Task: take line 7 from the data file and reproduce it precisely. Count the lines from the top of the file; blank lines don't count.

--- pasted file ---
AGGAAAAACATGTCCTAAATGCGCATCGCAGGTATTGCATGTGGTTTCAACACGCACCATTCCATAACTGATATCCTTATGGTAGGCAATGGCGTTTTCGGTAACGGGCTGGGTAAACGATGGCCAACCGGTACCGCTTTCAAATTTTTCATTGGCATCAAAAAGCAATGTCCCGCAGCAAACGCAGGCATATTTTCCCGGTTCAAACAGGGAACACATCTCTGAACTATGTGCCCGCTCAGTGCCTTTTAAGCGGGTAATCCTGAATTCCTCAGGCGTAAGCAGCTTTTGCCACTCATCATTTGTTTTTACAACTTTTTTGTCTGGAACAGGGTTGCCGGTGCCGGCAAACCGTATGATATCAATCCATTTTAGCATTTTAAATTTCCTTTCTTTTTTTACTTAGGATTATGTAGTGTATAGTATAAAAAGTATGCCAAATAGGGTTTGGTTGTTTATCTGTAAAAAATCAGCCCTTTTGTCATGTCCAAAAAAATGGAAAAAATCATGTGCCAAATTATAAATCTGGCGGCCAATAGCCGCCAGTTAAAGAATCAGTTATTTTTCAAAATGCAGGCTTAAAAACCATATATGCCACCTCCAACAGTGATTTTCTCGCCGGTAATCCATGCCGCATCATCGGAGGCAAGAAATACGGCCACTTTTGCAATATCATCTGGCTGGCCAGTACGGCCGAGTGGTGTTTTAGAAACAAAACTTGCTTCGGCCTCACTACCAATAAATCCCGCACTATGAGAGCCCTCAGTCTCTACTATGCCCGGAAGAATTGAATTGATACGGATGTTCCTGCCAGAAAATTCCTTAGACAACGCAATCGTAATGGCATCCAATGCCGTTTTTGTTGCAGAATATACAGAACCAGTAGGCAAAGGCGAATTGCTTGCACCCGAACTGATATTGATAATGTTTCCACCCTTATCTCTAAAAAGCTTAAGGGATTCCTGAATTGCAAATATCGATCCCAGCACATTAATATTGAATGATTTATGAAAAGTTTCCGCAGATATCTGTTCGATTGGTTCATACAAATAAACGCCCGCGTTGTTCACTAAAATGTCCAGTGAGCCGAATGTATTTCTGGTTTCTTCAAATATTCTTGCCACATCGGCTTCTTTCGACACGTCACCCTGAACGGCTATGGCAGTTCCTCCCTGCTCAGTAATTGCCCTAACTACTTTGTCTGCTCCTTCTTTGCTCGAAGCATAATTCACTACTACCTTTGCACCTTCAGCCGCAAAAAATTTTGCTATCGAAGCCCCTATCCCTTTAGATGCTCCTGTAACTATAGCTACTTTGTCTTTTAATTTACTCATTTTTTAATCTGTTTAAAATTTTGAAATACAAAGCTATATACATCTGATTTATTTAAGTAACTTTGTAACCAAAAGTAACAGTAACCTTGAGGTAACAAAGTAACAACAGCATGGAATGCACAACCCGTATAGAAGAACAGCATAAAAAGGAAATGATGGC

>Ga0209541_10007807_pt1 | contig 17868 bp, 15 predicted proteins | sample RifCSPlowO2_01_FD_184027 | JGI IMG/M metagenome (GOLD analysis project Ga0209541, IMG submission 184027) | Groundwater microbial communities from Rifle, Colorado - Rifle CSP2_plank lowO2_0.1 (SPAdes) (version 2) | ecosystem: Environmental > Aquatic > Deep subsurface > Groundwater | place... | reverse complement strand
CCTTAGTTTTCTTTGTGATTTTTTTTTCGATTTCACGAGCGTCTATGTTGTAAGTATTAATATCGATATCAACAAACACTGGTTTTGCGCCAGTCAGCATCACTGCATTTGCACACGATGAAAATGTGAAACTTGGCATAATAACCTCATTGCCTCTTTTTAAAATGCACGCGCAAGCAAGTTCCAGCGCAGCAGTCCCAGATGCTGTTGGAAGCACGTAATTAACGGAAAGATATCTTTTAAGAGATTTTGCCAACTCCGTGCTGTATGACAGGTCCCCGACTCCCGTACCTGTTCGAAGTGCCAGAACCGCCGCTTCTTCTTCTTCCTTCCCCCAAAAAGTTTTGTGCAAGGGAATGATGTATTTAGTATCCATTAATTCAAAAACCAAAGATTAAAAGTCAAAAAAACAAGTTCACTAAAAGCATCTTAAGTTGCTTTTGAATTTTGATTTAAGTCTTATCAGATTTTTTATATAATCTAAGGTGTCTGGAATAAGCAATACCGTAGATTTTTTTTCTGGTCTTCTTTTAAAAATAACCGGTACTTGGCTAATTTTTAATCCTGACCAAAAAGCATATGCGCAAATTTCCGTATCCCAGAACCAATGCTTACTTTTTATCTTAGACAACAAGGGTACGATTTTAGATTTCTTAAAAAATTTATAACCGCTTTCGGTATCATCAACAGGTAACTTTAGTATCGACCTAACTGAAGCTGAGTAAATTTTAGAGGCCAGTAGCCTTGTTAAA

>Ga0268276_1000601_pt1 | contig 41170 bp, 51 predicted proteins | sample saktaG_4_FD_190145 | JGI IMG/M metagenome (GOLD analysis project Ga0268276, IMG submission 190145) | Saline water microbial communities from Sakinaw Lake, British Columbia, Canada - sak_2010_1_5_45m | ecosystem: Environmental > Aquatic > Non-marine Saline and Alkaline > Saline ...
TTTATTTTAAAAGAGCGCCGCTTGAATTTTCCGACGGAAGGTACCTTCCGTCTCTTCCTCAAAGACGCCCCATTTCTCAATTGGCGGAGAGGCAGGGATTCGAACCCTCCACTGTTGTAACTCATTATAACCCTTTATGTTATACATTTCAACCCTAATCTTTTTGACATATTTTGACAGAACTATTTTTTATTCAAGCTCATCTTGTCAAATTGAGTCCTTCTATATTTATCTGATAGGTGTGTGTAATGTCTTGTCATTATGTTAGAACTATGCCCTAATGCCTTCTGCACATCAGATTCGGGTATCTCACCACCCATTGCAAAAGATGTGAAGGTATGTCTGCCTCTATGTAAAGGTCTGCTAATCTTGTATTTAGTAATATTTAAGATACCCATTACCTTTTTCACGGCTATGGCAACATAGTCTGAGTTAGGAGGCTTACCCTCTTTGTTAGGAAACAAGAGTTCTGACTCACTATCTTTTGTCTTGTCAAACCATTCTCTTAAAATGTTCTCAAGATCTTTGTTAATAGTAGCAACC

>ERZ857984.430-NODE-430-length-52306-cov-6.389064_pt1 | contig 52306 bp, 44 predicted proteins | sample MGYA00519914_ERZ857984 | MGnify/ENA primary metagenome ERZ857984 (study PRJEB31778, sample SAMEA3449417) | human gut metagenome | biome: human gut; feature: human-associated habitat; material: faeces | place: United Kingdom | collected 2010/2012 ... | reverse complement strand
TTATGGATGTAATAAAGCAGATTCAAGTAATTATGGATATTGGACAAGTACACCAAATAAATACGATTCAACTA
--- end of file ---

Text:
TTATGGATGTAATAAAGCAGATTCAAGTAATTATGGATATTGGACAAGTACACCAAATAAATACGATTCAACTA